A Microkernel has nothing to do with the size of the kernel. Rather, it refers to the functionality that the kernel provides. It is generally agreed that this is; a set of interfaces to allow processes to communicate and a way to talk to the hardware. Software drivers, as we like to call them, are then implemented in user space as servers. The most obvious examples of these are the TCP/IP stack, the ext2 filesystem and NFS. In the case of the Hurd, users now have access to functionality that, in a monolithic kernel, they could never use, but now, because the server runs in user space as the user that started it, they may, for instance, mount an FTP filesystem in their home directory.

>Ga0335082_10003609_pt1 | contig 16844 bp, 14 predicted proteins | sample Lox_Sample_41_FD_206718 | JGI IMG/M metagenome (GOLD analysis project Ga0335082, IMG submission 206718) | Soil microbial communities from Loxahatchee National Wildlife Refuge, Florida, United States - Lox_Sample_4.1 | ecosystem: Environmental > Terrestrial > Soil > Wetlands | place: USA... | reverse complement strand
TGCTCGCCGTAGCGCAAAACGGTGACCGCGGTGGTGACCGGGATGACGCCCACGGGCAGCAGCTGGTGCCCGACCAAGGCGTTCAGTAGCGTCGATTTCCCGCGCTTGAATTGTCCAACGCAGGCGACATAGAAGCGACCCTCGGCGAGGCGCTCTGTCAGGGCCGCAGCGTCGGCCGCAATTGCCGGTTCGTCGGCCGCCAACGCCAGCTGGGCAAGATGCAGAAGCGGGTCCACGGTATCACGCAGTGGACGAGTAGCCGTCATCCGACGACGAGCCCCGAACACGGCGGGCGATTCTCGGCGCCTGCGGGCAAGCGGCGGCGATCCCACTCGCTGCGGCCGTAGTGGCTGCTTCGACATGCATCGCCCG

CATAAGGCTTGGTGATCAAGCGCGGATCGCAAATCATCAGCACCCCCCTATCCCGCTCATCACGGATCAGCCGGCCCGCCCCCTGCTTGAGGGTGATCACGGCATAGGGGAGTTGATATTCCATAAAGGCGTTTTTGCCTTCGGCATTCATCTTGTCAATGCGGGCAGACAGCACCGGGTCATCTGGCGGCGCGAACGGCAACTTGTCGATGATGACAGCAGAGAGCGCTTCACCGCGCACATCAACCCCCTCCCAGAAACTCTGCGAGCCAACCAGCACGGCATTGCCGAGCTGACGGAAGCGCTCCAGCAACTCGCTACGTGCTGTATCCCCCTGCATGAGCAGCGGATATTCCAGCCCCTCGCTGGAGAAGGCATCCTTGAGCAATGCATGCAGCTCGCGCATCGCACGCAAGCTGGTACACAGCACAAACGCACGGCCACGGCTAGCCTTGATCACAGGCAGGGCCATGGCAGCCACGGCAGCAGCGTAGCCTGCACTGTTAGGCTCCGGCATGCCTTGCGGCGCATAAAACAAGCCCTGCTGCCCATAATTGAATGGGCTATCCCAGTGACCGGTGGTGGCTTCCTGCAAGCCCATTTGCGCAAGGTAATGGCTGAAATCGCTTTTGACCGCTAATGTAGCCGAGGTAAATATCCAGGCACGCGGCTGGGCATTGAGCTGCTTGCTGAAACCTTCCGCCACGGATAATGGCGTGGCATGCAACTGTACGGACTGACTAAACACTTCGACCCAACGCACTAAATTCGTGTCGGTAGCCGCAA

For more information about the design of the Hurd, read the paper by Thomas Bushnell, BSG: Towards a New Strategy of OS Design.